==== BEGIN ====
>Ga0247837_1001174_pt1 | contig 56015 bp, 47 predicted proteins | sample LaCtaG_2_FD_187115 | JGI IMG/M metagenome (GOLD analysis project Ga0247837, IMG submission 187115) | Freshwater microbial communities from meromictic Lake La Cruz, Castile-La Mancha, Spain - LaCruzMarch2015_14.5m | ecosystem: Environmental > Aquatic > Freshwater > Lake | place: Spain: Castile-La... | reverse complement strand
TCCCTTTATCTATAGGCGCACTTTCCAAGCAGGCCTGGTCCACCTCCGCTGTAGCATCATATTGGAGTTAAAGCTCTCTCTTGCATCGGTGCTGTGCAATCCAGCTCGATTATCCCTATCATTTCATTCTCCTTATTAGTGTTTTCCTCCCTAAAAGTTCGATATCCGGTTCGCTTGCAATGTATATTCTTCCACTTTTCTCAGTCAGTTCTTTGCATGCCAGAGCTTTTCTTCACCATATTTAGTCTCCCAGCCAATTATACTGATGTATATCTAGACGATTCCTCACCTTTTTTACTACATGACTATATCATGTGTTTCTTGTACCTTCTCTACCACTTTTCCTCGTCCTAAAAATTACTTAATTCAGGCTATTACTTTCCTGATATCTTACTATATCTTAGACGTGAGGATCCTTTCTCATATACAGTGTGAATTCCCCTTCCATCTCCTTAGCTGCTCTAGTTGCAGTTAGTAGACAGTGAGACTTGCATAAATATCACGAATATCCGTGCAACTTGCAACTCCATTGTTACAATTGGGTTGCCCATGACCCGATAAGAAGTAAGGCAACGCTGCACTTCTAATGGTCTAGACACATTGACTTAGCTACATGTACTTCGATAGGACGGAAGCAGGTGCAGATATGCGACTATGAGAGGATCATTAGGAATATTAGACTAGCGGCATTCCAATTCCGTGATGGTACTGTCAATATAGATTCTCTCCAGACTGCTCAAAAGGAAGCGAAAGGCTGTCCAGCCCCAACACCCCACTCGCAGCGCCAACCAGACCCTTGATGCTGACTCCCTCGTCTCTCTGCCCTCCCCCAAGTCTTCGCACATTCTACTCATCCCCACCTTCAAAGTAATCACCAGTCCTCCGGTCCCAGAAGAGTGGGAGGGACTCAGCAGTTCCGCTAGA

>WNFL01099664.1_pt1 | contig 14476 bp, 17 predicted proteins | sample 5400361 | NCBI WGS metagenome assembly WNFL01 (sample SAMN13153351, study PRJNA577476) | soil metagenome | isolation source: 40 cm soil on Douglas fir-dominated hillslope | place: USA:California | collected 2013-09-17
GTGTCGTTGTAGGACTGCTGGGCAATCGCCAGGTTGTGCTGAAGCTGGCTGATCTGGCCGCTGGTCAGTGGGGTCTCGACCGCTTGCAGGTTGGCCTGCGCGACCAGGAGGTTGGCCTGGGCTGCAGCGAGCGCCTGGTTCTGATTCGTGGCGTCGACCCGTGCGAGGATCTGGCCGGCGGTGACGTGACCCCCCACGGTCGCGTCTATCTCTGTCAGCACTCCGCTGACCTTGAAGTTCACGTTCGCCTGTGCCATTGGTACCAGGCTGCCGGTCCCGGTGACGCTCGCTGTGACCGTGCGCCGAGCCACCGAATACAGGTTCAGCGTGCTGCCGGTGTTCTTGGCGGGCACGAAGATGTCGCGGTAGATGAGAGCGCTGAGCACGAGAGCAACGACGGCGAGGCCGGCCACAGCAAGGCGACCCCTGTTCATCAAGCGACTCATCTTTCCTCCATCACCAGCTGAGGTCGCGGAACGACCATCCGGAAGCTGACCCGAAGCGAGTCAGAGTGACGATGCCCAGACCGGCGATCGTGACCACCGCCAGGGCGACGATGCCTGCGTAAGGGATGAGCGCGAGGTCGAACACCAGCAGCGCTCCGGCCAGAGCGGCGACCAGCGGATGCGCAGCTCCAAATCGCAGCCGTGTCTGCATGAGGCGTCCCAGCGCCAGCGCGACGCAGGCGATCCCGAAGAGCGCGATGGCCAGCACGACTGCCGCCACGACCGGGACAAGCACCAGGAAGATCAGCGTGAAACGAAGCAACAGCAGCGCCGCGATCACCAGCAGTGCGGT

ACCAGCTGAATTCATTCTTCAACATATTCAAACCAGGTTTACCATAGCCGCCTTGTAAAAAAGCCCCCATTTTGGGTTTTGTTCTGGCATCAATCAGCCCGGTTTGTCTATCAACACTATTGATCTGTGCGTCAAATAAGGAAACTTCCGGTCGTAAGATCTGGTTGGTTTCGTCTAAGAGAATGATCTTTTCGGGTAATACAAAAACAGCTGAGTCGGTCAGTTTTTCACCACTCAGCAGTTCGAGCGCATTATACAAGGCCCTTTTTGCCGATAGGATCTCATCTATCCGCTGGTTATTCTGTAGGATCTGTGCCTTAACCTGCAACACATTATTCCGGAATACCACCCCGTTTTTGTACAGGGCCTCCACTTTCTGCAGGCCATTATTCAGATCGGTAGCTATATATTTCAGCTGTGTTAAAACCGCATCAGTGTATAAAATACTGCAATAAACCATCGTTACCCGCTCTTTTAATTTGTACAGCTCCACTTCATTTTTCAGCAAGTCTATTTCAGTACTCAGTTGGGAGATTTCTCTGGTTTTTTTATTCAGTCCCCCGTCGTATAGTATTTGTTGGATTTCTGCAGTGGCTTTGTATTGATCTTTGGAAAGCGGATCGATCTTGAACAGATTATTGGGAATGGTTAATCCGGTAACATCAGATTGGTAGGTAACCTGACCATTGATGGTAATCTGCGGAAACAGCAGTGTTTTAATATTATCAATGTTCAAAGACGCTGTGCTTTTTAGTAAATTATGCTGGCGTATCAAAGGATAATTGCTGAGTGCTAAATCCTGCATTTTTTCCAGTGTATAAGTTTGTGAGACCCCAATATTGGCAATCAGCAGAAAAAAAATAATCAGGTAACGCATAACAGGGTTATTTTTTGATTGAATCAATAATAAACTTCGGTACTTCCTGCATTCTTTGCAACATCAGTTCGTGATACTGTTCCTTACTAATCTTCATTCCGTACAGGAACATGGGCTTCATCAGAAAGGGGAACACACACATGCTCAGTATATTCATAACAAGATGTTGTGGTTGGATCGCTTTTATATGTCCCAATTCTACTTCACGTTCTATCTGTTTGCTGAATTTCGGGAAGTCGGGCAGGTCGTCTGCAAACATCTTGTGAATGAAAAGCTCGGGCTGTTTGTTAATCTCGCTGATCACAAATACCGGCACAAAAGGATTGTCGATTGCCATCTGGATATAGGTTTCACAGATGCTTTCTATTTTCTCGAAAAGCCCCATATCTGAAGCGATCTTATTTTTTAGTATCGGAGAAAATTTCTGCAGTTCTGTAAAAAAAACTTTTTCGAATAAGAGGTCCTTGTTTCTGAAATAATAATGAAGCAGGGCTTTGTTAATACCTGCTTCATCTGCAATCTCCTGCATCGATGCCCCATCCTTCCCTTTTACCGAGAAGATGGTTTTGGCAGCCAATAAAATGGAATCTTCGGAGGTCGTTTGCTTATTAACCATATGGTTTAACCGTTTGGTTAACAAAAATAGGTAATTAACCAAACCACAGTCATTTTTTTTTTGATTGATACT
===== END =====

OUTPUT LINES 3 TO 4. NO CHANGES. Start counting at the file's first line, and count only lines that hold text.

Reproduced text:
>WNFL01099664.1_pt1 | contig 14476 bp, 17 predicted proteins | sample 5400361 | NCBI WGS metagenome assembly WNFL01 (sample SAMN13153351, study PRJNA577476) | soil metagenome | isolation source: 40 cm soil on Douglas fir-dominated hillslope | place: USA:California | collected 2013-09-17
GTGTCGTTGTAGGACTGCTGGGCAATCGCCAGGTTGTGCTGAAGCTGGCTGATCTGGCCGCTGGTCAGTGGGGTCTCGACCGCTTGCAGGTTGGCCTGCGCGACCAGGAGGTTGGCCTGGGCTGCAGCGAGCGCCTGGTTCTGATTCGTGGCGTCGACCCGTGCGAGGATCTGGCCGGCGGTGACGTGACCCCCCACGGTCGCGTCTATCTCTGTCAGCACTCCGCTGACCTTGAAGTTCACGTTCGCCTGTGCCATTGGTACCAGGCTGCCGGTCCCGGTGACGCTCGCTGTGACCGTGCGCCGAGCCACCGAATACAGGTTCAGCGTGCTGCCGGTGTTCTTGGCGGGCACGAAGATGTCGCGGTAGATGAGAGCGCTGAGCACGAGAGCAACGACGGCGAGGCCGGCCACAGCAAGGCGACCCCTGTTCATCAAGCGACTCATCTTTCCTCCATCACCAGCTGAGGTCGCGGAACGACCATCCGGAAGCTGACCCGAAGCGAGTCAGAGTGACGATGCCCAGACCGGCGATCGTGACCACCGCCAGGGCGACGATGCCTGCGTAAGGGATGAGCGCGAGGTCGAACACCAGCAGCGCTCCGGCCAGAGCGGCGACCAGCGGATGCGCAGCTCCAAATCGCAGCCGTGTCTGCATGAGGCGTCCCAGCGCCAGCGCGACGCAGGCGATCCCGAAGAGCGCGATGGCCAGCACGACTGCCGCCACGACCGGGACAAGCACCAGGAAGATCAGCGTGAAACGAAGCAACAGCAGCGCCGCGATCACCAGCAGTGCGGT